Yes, I understand and to some degree agree with “supply-side” economic theory as it applies to tax policy and the argument that economic stimulus resulting from tax reductions will result in increased revenues.  But the reality of the situation is that, at least initially, with our deficit and debt situation being what it is, somebody is going to have to pay more.  “Soak the rich”?  You might be surprised to find out how many congressmen consider you to be “rich”.   And when it comes to easy marks for higher taxes, the first-order targets are the people who are looking for simplification. 

 

I suspect this is the very reason the IRS wants you to use their free on-line service; because they know an awful lot about you, they can tell if you include all your income, but if you miss a deduction or credit or savings or two that’s on you.  If you understate your income, you will hear from them.  If you pay more than you owe, they’re ok with that.

 

On another note, I sometimes get the impression that some customers are annoyed by our efforts to ask all the right questions and gather all the right material.  Preparing a tax return properly is usually not easy and it’s almost never intuitive.  No checklist will ever capture all the potential permutations, and if someone proposes to prepare your tax return while you wait in their office based solely on the information you provide this may not be the person you want doing the job.  If we are asking for more information, we are usually trying to save you money, but we are always trying to make sure it’s done correctly.

 

One last important point.  There are no “automatic” itemized deductions, credits, write-off’s, etc.  If your tax preparer is telling you that you can automatically deduct $500 in charitable contributions, for example, or if he guarantees you a better refund, then fire him.  That’s tax fraud.

 

It’s also worth noting that, unlike the seasonal part time preparer, and even many of the national store-fronts, we are available for you to call or stop by and chat anytime during the year, not just during tax season.  If you get a letter from the IRS in August, you are not going to want to talk to a call center or handle it on your own.  We will be here for you when you need us.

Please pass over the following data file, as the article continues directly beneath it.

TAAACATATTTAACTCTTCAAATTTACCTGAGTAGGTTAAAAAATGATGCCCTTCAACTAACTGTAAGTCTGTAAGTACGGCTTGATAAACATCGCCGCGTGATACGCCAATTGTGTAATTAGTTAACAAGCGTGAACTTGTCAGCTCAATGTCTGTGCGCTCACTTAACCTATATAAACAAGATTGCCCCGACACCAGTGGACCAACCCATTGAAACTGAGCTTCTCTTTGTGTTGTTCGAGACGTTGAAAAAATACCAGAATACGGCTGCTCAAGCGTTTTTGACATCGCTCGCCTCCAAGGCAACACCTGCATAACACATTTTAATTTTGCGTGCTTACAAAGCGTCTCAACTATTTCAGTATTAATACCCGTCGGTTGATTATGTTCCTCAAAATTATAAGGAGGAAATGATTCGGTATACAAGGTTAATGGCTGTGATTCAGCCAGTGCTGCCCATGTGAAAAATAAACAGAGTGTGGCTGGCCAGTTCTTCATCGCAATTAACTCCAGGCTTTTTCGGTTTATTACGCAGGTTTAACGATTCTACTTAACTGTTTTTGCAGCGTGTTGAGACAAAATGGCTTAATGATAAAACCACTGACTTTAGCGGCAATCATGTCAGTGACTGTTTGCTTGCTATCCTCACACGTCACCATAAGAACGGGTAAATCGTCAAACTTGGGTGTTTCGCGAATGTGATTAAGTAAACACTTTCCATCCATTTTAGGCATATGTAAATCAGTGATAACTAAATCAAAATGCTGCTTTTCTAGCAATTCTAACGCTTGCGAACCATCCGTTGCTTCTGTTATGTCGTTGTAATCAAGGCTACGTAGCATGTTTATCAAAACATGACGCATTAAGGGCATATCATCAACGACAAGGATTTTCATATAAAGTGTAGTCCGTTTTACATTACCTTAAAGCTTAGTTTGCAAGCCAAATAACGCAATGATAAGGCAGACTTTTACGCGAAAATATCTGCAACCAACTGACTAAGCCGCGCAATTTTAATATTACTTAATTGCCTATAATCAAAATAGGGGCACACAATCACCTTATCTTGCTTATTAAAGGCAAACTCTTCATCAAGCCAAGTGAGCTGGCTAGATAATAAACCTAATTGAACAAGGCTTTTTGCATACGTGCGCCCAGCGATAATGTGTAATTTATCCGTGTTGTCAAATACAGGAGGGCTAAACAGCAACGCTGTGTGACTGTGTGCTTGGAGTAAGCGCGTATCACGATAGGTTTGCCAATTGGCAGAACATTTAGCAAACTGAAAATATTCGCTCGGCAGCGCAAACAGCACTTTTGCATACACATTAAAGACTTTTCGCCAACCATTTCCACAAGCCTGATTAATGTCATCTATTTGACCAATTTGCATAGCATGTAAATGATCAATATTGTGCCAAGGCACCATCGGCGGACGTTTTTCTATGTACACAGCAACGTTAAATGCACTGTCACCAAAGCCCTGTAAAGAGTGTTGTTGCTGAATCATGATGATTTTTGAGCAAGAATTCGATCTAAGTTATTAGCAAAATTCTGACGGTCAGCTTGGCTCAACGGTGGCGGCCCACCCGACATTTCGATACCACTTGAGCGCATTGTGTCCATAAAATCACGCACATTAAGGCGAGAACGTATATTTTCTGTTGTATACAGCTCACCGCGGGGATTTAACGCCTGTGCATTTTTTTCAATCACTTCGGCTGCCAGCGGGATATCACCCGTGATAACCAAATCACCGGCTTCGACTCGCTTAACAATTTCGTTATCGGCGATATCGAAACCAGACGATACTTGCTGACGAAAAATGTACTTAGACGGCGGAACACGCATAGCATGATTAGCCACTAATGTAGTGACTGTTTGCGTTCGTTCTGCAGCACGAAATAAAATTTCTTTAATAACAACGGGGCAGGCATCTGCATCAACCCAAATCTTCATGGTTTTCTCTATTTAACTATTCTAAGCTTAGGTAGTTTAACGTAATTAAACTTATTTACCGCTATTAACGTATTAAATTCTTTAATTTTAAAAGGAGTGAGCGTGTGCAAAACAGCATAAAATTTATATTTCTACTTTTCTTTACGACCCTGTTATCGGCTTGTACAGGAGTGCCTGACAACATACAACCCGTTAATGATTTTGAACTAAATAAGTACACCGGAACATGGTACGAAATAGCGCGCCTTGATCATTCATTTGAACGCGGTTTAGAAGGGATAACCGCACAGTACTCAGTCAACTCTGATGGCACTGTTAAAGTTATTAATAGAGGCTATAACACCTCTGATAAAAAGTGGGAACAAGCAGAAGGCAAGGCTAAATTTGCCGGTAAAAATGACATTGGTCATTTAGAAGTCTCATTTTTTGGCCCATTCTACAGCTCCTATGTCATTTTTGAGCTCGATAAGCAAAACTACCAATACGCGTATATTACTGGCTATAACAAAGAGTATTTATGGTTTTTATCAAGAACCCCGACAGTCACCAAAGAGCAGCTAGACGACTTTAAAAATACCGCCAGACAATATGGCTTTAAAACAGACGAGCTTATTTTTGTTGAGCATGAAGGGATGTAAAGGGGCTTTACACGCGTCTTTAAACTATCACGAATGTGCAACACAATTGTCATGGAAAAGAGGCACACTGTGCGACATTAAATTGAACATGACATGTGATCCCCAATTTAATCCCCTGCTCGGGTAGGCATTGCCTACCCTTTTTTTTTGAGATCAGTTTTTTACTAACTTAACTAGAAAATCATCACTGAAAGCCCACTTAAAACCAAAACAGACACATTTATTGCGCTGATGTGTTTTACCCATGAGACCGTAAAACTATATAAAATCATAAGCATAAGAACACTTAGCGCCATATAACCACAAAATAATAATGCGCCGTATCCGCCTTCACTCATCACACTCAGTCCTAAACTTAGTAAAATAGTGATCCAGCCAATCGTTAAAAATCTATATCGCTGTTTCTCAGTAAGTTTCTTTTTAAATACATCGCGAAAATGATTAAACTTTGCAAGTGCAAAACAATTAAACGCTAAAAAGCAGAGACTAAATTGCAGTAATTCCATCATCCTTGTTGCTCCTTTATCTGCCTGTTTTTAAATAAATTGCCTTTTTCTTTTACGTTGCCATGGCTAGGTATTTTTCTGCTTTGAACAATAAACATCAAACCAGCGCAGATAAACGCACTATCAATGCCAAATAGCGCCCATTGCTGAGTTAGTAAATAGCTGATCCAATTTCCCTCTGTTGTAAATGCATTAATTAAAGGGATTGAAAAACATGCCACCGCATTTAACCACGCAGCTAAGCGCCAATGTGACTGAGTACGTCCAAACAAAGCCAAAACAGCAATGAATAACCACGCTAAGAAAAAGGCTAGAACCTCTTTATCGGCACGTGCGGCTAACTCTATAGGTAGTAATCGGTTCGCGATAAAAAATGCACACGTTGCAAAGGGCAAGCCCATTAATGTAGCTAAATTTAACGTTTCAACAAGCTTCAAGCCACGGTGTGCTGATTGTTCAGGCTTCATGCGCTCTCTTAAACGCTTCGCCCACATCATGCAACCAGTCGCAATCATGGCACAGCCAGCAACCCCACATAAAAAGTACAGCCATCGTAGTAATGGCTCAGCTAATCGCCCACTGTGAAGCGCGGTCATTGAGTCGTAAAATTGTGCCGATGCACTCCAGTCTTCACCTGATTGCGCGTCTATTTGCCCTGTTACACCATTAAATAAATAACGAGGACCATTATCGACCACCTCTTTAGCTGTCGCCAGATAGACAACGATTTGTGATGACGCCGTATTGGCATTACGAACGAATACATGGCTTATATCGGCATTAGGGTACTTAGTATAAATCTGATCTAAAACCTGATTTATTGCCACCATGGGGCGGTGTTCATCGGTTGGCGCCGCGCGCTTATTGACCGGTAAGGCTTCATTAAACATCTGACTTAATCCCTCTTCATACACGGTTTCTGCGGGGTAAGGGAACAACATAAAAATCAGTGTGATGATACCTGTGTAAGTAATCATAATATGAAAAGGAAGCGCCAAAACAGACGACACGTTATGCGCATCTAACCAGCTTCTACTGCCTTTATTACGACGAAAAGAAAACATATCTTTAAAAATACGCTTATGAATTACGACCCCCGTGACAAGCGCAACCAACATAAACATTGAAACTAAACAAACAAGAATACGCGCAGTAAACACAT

So let’s wrap this up.  If you are confident about the competence and diligence of the person who is doing your return then stick with them, and pay them fairly.  (And it is about the person, not the firm.  The competence of the preparers in the store-front national firms really varies from person to person.)  But if you have been using the lowest cost alternative, or if you have been trying to do it yourself, you need to ask yourself if you are being penny-wise and pound-foolish.

 

If you have been using us and you’re happy with our performance, tell your friends.  If you’re not, tell me.  We have tried very hard to keep our costs reasonable over the years.  It is clearly not my intent to be the lowest-cost provider; my service, experience and efforts do have value.  But we are far from the most expensive service around, and we do make a conscious effort to be competitive with the qualified competition.  Operating costs are increasing for everyone, continuing education is expensive and time consuming but essential, and as stated earlier, the IRS is increasing requirements and reducing support.  And contrary to popular belief, preparing a tax return properly is not just about completing and printing out a couple of forms.

 

I don’t think it would be too much of a stretch to suggest that the less you are paying to get it done, the more suspicious you should be.  Remember, this bears repeating: the IRS knows an awful lot about you.  They usually know if you include all your income, but if you miss a deduction or credit or savings or two that’s on you. 

 

If you understate your income, you will hear from them.  If you pay more than you owe, they’re ok with that.  Are you?


Jim Denton

James C. Denton, CFP®
Managing Principal

 

 

The observations and opinions expressed in this commentary are those of the author and do not necessarily reflect the views of Kestra Advisor Services, LLC or Kestra Investment Services, LLC.  This commentary is for general information only and is not intended to provide specific advice or recommendations for any individual.

 

Income Tax services provided by DFS Advisors, LLC are conducted as an outside business activity separate and distinct from our relationship with the Kestra companies. Kestra Advisor Services, LLC and Kestra Investment Services, LLC do not provide tax advice or services.